Understanding CEF

What is CEF?

Definition from Cisco.com :

Cisco Express Forwarding (CEF) is advanced, Layer 3 IP switching technology. CEF optimizes network performance and scalability for networks with large and dynamic traffic patterns, such as the Internet, on networks characterized by intensive Web-based applications, or interactive sessions.

To understand this better, one has to understand why and how CEF came about.  With Cisco IOS  there are different Switching Methods, that define how packets are forwarded through a router. The first method, which happens to be the oldest and slowest is Process-Switching. Alternatively when  packets arrive, the interface processor can interrupt the central CPU and asks it to switch the packet according to a route cache or switching table. That cache or table can be built in several ways, the two of interest here are Fast-Switching and CEF.

With Process-Switching, when a packet enters the router the Layer-2 info is stripped off,   the packet is then copied to the CPU memory where a L3  lookup is performed, and any other CPU required features, like NAT, queuing, compression etc, along with any other housekeeping like lowering the TTL, recalculating the CRC are done, before the frame is rewritten with the new L2 destination address and sent to the outgoing interface. The Big, the Bad and the Ugly!

With Fast-Switching, the first packet in a flow is still copied to the CPU for the L3 lookup and housekeeping, before being rewritten with the L2 destination address. The switching of the first packet by the central CPU gives the CPU the opportunity to build a cache called the fast-switching cache, which is used to switch all subsequent packets for the same destination using the same switching path across the router. With Fast-Switching the cache is only built on demand, which can be time consuming when huge numbers of potential destinations are involved. To avoid this a pre-build cache was needed, and thus CEF was born.

With CEF (Cisco Express Forwarding), there are two main data structures:

  • The Adjacency-Table : is responsible for the MAC or Layer 2 rewrite. This adjacency can be built from ATM,  Frame Relay map statements, dynamic information learned from Ethernet-ARP, inverse ARP on ATM, or Frame Relay. The Layer 2 rewrite string contains the new Layer 2 header which is used on the forwarded frame.  For Ethernet, this is the new destination and source MAC address and the Ethertype. For PPP, the Layer 2 header is the complete PPP header, including the Layer 3 protocol ID.
  • FIB (Forwarding Information Base) Table : The CEF table/FIB table holds the essential information, taken from the routing table, to be able to make a forwarding decision for a received IP packet. This information includes the IP prefix, the recursively evaluated next hop, and the outgoing interface.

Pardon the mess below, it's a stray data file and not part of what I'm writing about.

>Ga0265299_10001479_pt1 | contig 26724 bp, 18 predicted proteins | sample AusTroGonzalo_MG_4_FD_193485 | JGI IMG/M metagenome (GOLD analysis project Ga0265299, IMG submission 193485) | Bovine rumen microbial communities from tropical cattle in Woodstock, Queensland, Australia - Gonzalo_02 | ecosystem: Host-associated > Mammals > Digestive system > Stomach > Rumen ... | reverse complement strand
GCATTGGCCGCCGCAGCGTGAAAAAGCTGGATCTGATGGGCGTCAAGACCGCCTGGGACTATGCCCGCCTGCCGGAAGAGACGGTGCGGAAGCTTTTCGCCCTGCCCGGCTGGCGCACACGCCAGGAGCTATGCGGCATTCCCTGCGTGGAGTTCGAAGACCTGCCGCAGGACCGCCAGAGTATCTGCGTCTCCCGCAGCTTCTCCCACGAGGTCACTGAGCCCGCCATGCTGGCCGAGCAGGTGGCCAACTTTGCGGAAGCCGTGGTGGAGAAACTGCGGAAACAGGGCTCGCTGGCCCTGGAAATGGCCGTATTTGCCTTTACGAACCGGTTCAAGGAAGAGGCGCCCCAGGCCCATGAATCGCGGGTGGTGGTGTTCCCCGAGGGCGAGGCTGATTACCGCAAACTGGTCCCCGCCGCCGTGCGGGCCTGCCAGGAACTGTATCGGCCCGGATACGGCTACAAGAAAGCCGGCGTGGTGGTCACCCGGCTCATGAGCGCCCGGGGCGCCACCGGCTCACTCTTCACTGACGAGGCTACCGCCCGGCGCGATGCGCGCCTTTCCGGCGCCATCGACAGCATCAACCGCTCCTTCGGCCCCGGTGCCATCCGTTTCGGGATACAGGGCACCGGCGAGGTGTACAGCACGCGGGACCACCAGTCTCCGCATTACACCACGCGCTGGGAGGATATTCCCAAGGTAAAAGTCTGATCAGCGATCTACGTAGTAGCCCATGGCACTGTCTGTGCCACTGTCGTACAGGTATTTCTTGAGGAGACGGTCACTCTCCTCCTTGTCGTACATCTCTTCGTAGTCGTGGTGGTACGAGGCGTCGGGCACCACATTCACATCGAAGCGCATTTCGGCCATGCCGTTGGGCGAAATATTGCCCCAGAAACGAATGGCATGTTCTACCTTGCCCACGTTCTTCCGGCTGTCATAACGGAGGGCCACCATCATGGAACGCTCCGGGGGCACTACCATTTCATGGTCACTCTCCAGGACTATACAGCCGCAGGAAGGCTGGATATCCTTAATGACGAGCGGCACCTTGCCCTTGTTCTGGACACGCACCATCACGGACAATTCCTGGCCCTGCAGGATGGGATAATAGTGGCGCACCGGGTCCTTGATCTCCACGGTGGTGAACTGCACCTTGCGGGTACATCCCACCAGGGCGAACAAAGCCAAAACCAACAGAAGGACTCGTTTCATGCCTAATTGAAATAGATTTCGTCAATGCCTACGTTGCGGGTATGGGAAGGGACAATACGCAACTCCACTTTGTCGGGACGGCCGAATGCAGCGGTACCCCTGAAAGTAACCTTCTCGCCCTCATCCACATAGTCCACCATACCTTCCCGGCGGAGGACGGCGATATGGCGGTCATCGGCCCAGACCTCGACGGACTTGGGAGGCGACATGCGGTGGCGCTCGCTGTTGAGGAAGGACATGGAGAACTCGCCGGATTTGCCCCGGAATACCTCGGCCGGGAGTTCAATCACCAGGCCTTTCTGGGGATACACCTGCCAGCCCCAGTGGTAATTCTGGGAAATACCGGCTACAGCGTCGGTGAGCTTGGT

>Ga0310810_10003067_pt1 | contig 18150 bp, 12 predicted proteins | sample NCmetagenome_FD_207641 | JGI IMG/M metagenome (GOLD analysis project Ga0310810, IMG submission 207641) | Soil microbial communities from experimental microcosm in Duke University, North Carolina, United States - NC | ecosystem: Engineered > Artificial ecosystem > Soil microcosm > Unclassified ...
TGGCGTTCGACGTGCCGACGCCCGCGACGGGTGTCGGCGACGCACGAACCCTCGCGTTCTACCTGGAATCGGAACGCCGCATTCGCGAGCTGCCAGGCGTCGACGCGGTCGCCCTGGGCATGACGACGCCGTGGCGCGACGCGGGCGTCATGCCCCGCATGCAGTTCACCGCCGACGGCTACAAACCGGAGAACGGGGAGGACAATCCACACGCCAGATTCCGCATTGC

The CEF process flow:

  1. When a packet enters the router, the router strips off the Layer 2 information.
  2. The router looks up the destination IP address in the CEF table (FIB), and it makes a forwarding decision.
  3. The result of this forwarding decision points to one adjacency entry in the adjacency table.
  4. The information retrieved from the adjacency table is the Layer 2 rewrite string, which enables the router to put a new Layer 2 header onto the frame,
  5. The packet is switched out onto the outgoing interface toward the next hop.

To enable Proccess-Switching on a interface you have to disable Fast-Switching and CEF that is enabled by default:

#no ip route-cache
#no ip cef

To enable Fast-Switching on a interface use the following command:

#ip route-cache

To display the IP Fast-Switching Route-Cache :

#show ip cache [verbose] [prefix mask]

To enable CEF globally  (Default = Enabled) :

#ip cef

To enable CEF on the interface :

#ip route-cache cef

To see the CEF Adjacency Table, the [detail] option displays the L2-Rewrite string:

#show adjacency [detail]

To see the CEF FIB Table:

#sh ip cef [prefix]


5 thoughts on “Understanding CEF

  1. Thank you! I was looking for a straight forward answer to what CEF was and this has helped me a lot. The cisco press book I was reading confused me to the point of tears.

  2. Crystal clear explanation…
    What really matters in understanding CEF , is to keep in mind that SWITCHING in a ROUTER ( or forwarding packets ) , is the process of receiving a packet in one interface and forwarding it out of another interface .
    CEF is like a copy of the routing table ( layer 3 information ) and adjacency table includes MAC ( layer 2 ) information. So CEF is a mechanism that speed up this decision (find the right output interface) by actually building these two tables (CEF and adjacency) and finally combine them.
    (To go a little further , CEF and adjacency tables are built during the convergence of a network and have optimized lookups so that recursive lookups are avoided , which is one more advantage over the other methods )
    Correct me if i am wrong as i am a newbie here :P

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